NEN Forcibly Nominating Startup – Why?
Recently Ashish blogged about NEN using Pluggd.in’s name to nominate startups to it’s Hottest Startup contest. In what only seems to be a continuation of a poorly managed process, NEN has now moved one step ahead – forcibly nominate startups.
Here goes the story … NEN forcibly nominates TringMe. We had clearly requested NEN to not nominate TringMe (see details below) , but they went ahead and still nominated us.
When it all began, after notifying us about it, TringMe was nominated by someone (no names here to protect the identity) to the NEN Hottest Startups . But after reviewing NEN’s process of nominating each startup, we had – as stated clearly in the the email dated Aug 29th sent to Purnima and later Kavita (by nominator) requested them NOT TO NOMINATE TringMe.
We didn’t hear back from them about it and were under the assumption that we have been heard. But it seems like our request fell on deaf ears and .. lo and behold !! ..TringMe gets nominated by NEN on Sept 11th (i.e. yesterday) at 4:01 PM.
Is this a coincidence that TringMe, after being covered by prestigious Bangalore Mirror and Economic Times earlier this week shows up on NEN hottest startups despite of clearly and respectfully requesting them not to?
Although NEN is a very good platform for startups and we whole-heartedly believe in what they are doing, we were extremely unpleased by the way NEN hottest startups is being managed. For the record, we weren’t interested in Hottest Startup event and hence had categorically requested them not to be nominate TringMe as we don’t see much value-add for our company.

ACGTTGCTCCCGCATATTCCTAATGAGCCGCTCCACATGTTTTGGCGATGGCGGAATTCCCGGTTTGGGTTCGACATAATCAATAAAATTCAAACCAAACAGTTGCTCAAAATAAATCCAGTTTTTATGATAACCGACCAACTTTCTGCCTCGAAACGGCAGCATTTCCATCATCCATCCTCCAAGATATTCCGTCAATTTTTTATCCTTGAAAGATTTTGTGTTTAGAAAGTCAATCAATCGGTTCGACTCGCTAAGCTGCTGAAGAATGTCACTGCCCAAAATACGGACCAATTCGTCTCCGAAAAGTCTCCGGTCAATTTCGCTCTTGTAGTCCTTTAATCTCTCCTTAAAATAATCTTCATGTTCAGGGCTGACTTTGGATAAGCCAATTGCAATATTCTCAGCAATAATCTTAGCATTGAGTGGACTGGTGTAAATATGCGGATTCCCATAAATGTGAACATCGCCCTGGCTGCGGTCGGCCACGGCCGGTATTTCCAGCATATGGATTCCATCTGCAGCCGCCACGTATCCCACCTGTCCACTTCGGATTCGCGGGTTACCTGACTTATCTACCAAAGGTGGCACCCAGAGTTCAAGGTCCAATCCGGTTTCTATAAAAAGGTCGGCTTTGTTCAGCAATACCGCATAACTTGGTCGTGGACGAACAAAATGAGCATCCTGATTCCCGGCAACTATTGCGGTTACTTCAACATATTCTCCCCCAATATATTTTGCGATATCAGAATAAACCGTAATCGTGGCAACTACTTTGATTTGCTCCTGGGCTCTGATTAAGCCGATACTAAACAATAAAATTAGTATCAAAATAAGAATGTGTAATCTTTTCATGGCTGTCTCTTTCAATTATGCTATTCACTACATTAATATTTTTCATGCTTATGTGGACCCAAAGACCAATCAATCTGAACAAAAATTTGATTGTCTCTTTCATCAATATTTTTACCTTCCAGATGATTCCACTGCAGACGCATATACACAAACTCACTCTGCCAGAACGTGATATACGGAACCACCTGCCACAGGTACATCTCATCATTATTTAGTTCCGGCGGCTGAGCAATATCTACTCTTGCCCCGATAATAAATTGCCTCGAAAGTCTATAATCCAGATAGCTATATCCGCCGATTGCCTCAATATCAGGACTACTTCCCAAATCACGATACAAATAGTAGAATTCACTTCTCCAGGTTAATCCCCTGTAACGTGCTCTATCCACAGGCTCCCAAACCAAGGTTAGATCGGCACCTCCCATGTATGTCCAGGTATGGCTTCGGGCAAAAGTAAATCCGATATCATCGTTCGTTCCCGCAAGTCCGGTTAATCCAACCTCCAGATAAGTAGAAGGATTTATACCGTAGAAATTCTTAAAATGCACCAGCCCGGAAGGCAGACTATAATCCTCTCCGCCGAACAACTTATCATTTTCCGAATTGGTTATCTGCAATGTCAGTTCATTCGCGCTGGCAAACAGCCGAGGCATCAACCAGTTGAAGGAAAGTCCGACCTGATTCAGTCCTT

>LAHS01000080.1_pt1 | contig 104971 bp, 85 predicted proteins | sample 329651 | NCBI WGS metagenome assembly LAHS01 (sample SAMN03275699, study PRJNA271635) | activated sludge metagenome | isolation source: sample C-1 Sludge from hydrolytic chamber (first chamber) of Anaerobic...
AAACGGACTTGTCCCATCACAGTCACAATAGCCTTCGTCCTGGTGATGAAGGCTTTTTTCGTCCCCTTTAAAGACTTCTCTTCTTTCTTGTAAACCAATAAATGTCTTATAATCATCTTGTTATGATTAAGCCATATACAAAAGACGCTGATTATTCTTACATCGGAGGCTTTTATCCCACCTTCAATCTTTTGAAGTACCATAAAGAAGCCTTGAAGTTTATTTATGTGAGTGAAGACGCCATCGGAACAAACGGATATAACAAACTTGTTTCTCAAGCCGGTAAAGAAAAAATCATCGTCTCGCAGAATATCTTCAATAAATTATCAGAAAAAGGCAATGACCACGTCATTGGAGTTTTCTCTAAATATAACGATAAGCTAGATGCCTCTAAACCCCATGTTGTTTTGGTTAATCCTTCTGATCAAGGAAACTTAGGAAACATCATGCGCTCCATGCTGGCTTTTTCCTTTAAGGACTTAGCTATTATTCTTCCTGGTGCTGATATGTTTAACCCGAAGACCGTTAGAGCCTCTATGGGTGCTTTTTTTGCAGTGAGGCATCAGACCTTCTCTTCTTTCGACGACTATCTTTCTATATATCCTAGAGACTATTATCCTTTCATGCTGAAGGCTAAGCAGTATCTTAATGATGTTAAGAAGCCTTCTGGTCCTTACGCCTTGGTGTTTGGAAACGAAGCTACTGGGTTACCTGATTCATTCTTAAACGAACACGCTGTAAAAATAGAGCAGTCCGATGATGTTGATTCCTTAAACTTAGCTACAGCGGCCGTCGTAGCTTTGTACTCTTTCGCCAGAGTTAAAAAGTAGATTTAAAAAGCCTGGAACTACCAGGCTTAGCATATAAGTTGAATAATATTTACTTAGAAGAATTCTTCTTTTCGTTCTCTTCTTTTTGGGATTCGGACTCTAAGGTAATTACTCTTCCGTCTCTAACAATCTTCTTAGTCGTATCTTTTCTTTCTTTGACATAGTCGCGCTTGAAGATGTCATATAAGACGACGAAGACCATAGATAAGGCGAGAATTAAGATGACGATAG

Before writing this blog, we had emailed to NEN staff. After not hearing back from them and given that they didn’t care to respond back last time as well, we are forced to share this in a larger forum which some of you may find useful.
Update 1 – Sep 13, 2008: Thank you so much for responding to my email on forum. I also met few folks at BCB7 requesting more clarity on why we backed off from NEN. Let me elaborate.
It’s really very simple. NEN-HS is a contest and hence by definition every company that participates – having spent quality time filling up the detailed forms – needs to be given the same shot and fair treatment by the organizers. In other words, the playing field needs to be leveled before the innings begin. However, NEN has conveniently positioned few startups in the beginning and after few days of voting, they started introducing other startups into the race. This is completely unacceptable way of running the contest. It’s like giving one set of racers a benefit of starting early in a 400m race. How can this be fair and just?
As we see it, this is simply a preferential treatment to some startups that have been nominated for a while now and have been rated and ranked, while others aren’t even added. How can a contest begin without all the contestants entering at the same time? Since these startups are chosen by internet viewers and users in a democratic way by voting for their favorite startup, all startups should be given the same exposure to the audience. NEN’s way of handling this looks completely biased and improper.
They are now adding “other startups” to increase the size of the pool to suggest that it is an open race, but IMHO it is not. I do not see any other reason for them to nominate TringMe when they were clearly instructed not to.
Given that its NEN-HS format and we do not have any say in it, we only sent them an email and requested our withdrawal. However, as you can see, they are not respecting the wishes of startups who do not wish to participate. We are also not removed from their website so far even after this public appeal.
Those startups who have been nominated early on should not feel happy about this. As startups we should all discourage such preferential and unprofessional practices.